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What we know today, Monday March 29

News

Today’s breaking news from South Australia, the nation and abroad.

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Porter dumped as AG in cabinet reshuffle

Christian Porter has been made industry minister while Peter Dutton will replace Linda Reynolds in the defence portfolio in a new cabinet announced by Prime Minister Scott Morrison today.

Michaelia Cash has been promoted to attorney-general and industrial relations minister to replace Porter, who lost his job as the nation’s first law officer after launching defamation action against the ABC.

Karen Andrews will replace Dutton – who is also taking Porter’s role as leader of the house – as home affairs minister.

Porter took mental health leave after revealing he was the person accused in media reports of a historic rape in 1988, which he strongly denies.

His new role also includes science and technology.

Senator Reynolds, who is also on medical leave, will become government services minister after coming under heavy fire for her handling of Brittany Higgins’ rape allegations in 2019.

The former defence minister was forced to apologise after it emerged she called Ms Higgins a “lying cow”.

Senator Reynolds replaces scandal-prone minister Stuart Robert, who will take over the workforce skills, employment and small business portfolios.

“These changes will shake up what needs to be shaken up while maintaining the momentum and the continuity and the stability that Australia needs,” Mr Morrison told reporters in Canberra.

Defence Industry Minister Melissa Price has been returned to cabinet.

Social Services Minister Anne Ruston will add women’s safety to her responsibilities.

The prime minister also announced a new cabinet task force to focus on women’s equality, safety, economic security and health.

The new group will be led by Minister for Women Marise Payne and comprise all female ministers, along with the deputy prime minister, treasurer and finance minister.

In the outer ministry, Jane Hume will add women’s economic security minister to her other roles.

Queensland senator Amanda Stoker will become assistant minister for industrial relations and women.

Economists monitor Jobkeeper fallout

Economists will be watching developments in the labour market in the coming weeks and months following the end of JobKeeper – a suspension that could leave up to 150,000 people without a job according to Treasury estimates.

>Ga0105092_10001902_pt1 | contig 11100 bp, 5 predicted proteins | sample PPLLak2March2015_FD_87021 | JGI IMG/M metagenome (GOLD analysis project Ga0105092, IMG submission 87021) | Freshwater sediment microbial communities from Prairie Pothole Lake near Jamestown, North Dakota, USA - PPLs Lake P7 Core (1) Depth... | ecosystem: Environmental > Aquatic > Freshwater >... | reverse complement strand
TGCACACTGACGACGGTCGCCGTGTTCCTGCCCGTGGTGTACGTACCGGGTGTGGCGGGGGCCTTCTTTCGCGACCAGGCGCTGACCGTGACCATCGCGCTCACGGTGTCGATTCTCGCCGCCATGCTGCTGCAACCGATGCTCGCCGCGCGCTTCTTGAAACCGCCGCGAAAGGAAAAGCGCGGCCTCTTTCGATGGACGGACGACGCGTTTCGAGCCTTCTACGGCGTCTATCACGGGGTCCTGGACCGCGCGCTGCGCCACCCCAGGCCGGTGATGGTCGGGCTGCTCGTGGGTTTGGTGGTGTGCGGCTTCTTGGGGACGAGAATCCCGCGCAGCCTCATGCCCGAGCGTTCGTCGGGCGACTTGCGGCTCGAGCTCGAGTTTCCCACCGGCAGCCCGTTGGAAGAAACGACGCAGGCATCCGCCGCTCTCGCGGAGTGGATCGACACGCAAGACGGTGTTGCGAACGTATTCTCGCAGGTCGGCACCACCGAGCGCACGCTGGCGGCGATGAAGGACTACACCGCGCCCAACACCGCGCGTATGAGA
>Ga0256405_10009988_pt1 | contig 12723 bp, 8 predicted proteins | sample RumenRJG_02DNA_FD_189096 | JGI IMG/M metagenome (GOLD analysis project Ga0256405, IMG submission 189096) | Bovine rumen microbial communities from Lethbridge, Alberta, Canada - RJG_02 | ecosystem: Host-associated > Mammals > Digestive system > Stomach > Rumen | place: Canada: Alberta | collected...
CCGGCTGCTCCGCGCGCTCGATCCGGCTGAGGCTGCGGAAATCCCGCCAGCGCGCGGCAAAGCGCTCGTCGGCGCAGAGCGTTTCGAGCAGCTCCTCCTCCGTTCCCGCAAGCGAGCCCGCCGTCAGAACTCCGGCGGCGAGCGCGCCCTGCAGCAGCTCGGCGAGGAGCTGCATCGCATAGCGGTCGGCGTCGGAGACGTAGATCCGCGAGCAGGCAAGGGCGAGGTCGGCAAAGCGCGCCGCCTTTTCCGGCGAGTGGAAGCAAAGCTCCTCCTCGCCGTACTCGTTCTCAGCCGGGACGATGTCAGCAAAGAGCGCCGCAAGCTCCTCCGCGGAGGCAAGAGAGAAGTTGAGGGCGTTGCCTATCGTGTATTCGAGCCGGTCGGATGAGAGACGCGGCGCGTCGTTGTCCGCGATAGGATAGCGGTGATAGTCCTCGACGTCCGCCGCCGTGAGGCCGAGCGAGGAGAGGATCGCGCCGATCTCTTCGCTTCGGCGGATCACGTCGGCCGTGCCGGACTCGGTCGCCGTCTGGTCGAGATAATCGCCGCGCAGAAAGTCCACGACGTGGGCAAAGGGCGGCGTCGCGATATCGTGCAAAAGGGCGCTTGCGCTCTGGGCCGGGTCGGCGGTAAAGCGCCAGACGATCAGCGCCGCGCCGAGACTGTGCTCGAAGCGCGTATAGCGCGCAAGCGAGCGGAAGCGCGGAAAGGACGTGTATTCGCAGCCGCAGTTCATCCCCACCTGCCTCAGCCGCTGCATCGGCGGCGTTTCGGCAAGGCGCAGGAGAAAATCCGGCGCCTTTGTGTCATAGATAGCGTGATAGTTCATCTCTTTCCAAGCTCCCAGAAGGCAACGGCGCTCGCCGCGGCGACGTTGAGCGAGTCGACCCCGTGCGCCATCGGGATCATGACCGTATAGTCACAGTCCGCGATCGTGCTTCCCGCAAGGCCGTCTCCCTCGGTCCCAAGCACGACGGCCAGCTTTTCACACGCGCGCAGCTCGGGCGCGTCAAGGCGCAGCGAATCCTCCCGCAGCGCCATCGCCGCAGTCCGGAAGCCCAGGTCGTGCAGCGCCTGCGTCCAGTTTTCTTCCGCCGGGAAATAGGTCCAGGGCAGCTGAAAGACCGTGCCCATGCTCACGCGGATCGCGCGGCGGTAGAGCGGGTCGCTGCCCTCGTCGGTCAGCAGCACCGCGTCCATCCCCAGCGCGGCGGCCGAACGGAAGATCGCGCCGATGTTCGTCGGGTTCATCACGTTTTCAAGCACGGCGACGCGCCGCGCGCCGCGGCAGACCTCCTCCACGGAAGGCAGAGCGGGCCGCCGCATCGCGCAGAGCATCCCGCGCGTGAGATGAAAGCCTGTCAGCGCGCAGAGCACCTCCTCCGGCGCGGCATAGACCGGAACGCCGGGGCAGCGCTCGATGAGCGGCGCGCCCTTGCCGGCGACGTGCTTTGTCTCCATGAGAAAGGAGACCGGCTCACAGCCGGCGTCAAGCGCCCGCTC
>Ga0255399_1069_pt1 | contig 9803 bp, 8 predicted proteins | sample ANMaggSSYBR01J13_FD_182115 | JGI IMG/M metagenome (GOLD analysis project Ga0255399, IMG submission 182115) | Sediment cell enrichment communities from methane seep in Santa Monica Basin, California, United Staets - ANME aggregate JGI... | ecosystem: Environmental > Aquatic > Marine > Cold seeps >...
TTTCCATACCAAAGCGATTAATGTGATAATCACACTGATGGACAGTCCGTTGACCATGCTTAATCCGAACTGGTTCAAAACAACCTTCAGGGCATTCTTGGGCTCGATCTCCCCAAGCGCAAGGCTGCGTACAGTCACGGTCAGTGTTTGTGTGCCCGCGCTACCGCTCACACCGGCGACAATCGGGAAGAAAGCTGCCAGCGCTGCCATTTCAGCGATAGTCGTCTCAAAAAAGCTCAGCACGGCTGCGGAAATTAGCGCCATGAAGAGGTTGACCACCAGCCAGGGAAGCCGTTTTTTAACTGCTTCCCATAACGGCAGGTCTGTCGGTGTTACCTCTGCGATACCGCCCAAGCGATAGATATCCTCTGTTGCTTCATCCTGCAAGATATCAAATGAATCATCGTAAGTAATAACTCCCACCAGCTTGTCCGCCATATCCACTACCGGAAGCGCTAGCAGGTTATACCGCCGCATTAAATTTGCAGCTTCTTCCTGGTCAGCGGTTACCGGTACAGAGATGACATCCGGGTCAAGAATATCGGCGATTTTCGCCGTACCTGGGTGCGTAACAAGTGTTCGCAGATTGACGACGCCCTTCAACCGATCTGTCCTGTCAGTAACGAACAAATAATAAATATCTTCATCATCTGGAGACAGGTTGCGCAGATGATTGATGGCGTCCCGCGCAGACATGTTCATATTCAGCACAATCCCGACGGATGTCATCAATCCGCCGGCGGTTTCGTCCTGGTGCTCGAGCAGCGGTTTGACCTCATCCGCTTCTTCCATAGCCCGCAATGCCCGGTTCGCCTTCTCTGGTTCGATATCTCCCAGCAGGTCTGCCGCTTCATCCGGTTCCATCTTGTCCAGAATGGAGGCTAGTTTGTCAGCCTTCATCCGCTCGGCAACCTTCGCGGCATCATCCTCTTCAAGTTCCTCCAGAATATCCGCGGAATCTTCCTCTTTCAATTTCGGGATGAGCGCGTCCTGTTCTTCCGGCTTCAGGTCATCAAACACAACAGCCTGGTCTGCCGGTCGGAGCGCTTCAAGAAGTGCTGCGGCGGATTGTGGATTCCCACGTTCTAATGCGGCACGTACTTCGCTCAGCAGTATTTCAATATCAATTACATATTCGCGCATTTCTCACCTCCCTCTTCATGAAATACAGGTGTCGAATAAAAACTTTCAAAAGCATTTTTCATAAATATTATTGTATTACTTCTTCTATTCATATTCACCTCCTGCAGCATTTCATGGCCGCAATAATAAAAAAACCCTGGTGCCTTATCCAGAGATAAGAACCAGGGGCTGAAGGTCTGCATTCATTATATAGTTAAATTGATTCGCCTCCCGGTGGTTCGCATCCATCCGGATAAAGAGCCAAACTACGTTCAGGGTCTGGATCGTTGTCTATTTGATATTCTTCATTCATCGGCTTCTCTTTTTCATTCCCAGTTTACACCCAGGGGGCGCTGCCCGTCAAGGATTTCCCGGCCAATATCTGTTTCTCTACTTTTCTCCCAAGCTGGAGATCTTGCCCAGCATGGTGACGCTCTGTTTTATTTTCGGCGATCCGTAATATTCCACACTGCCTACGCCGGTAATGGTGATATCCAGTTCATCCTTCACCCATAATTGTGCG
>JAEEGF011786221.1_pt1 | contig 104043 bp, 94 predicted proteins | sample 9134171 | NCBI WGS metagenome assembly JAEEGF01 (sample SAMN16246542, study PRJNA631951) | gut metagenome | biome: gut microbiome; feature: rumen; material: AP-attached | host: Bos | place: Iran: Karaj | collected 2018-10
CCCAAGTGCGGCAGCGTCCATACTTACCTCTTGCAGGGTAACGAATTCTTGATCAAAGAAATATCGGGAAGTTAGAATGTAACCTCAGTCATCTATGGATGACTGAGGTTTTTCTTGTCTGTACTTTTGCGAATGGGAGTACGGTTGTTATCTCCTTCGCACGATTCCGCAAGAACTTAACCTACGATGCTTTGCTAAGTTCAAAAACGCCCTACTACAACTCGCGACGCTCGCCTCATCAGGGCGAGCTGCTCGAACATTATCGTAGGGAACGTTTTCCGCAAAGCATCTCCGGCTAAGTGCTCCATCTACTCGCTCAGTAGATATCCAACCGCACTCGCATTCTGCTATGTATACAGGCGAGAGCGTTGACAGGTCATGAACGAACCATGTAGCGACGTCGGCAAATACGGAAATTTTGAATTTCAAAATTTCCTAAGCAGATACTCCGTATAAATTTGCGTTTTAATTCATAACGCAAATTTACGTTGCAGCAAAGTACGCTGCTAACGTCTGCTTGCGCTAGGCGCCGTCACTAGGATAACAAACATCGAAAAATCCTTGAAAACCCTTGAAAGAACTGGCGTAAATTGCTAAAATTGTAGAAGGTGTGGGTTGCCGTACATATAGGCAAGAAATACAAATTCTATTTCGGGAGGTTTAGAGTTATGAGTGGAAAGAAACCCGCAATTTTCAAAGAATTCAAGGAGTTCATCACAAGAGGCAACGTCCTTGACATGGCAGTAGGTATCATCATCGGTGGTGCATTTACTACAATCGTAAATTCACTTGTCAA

The JobKeeper wage subsidy officially ended on Sunday after steering the economy through the pandemic-recession.

There is great uncertainty as to whether the economic rebound from recession so far has enough momentum to absorb these potential job losses, or whether it will bring the steady decline in the jobless rate to an abrupt halt.

“Labour market indicators will be potentially hot property for the local market in coming weeks and months as the economy traverses the end of JobKeeper,” National Australia Bank economists said in their morning note to clients.

About one million people were still on JobKeeper as of January, after 2.7 million people and 680,000 businesses had transited off the subsidy since it was introduced a year ago at the height of the COVID-19 pandemic.

Shadow treasurer Jim Chalmers is concerned the government has pulled the plug on JobKeeper too soon.

“For too many Australians the end of JobKeeper means the end of their job,” Dr Chalmers told ABC radio.

“Today is a very difficult day for a lot of employers and a lot of workers trying to make decisions about what the future might hold.”

But Treasurer Josh Frydenberg insists the government will announce more support measures where necessary.

“That has been our track record to date and that is what we will do into the future,” he told Sky News.

“We will continue to monitor what is occurring across the economy very closely and then we’ll respond.”

The end of JobKeeper comes just days ahead of the end of the coronavirus supplement for people on the JobSeeker dole payment.

While the base for this benefit has seen a tiny increase to $44 a day from $40, it means someone coming off JobKeeper without work will see their support shrink from $500 a week to just over $300 a week on JobSeeker.

Social Services Minister Anne Ruston does not agree that it would leave people below the poverty line.

She said there are many other things that are in place that could help people, whether it be assisting them with their rent and making sure they they get the full amount of tax benefit.

“We don’t want people to be on unemployment benefits,” Senator Ruston told ABC radio.

“This will be a business-led recovery and the most important thing we can do as a government is to make sure those businesses are strong, so they are able to create the jobs, so that people don’t stay on payment.”

Four jailed over SA drug-crop killing

Four men found guilty of the bashing murder of an Albanian refugee who was killed during the robbery of a cannabis crop in Adelaide have all been jailed for at least 20 years.

After deliberating for four days in October last year, a jury found Benjamin John Mitchell, Alfred Claude Rigney, Matt Bernard Tenhoopen and Aaron Donald Carver all guilty of the murder of Urim Gjabri who was found dead in his rental property in October 2018.